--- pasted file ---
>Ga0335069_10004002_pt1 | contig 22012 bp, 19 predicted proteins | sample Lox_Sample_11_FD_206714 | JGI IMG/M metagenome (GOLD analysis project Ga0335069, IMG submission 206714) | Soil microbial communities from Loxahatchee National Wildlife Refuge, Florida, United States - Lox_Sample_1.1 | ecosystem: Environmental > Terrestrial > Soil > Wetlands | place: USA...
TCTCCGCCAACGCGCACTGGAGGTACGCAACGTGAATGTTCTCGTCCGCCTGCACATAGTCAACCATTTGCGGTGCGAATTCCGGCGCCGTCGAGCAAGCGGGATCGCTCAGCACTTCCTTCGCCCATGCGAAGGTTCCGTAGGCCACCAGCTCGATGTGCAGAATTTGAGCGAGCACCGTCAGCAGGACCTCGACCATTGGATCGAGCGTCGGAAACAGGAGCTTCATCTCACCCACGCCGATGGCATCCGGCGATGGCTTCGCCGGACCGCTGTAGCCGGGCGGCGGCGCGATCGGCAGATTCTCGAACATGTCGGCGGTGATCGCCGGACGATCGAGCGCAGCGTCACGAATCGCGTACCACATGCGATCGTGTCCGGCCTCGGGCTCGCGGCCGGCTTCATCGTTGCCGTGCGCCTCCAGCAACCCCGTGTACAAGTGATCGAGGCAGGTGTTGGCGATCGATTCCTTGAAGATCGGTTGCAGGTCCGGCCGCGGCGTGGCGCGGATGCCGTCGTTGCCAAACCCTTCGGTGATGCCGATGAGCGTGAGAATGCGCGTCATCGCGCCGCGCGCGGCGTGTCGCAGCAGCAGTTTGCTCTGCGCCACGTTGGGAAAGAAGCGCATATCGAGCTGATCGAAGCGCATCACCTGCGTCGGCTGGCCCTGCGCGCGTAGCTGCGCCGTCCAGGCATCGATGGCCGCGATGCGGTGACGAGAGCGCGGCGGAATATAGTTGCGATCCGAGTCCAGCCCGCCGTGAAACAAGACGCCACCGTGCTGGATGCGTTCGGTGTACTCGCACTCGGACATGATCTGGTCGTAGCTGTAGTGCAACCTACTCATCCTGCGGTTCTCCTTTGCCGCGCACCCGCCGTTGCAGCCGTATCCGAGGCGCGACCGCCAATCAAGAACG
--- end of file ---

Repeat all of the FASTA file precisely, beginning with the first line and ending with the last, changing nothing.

>Ga0335069_10004002_pt1 | contig 22012 bp, 19 predicted proteins | sample Lox_Sample_11_FD_206714 | JGI IMG/M metagenome (GOLD analysis project Ga0335069, IMG submission 206714) | Soil microbial communities from Loxahatchee National Wildlife Refuge, Florida, United States - Lox_Sample_1.1 | ecosystem: Environmental > Terrestrial > Soil > Wetlands | place: USA...
TCTCCGCCAACGCGCACTGGAGGTACGCAACGTGAATGTTCTCGTCCGCCTGCACATAGTCAACCATTTGCGGTGCGAATTCCGGCGCCGTCGAGCAAGCGGGATCGCTCAGCACTTCCTTCGCCCATGCGAAGGTTCCGTAGGCCACCAGCTCGATGTGCAGAATTTGAGCGAGCACCGTCAGCAGGACCTCGACCATTGGATCGAGCGTCGGAAACAGGAGCTTCATCTCACCCACGCCGATGGCATCCGGCGATGGCTTCGCCGGACCGCTGTAGCCGGGCGGCGGCGCGATCGGCAGATTCTCGAACATGTCGGCGGTGATCGCCGGACGATCGAGCGCAGCGTCACGAATCGCGTACCACATGCGATCGTGTCCGGCCTCGGGCTCGCGGCCGGCTTCATCGTTGCCGTGCGCCTCCAGCAACCCCGTGTACAAGTGATCGAGGCAGGTGTTGGCGATCGATTCCTTGAAGATCGGTTGCAGGTCCGGCCGCGGCGTGGCGCGGATGCCGTCGTTGCCAAACCCTTCGGTGATGCCGATGAGCGTGAGAATGCGCGTCATCGCGCCGCGCGCGGCGTGTCGCAGCAGCAGTTTGCTCTGCGCCACGTTGGGAAAGAAGCGCATATCGAGCTGATCGAAGCGCATCACCTGCGTCGGCTGGCCCTGCGCGCGTAGCTGCGCCGTCCAGGCATCGATGGCCGCGATGCGGTGACGAGAGCGCGGCGGAATATAGTTGCGATCCGAGTCCAGCCCGCCGTGAAACAAGACGCCACCGTGCTGGATGCGTTCGGTGTACTCGCACTCGGACATGATCTGGTCGTAGCTGTAGTGCAACCTACTCATCCTGCGGTTCTCCTTTGCCGCGCACCCGCCGTTGCAGCCGTATCCGAGGCGCGACCGCCAATCAAGAACG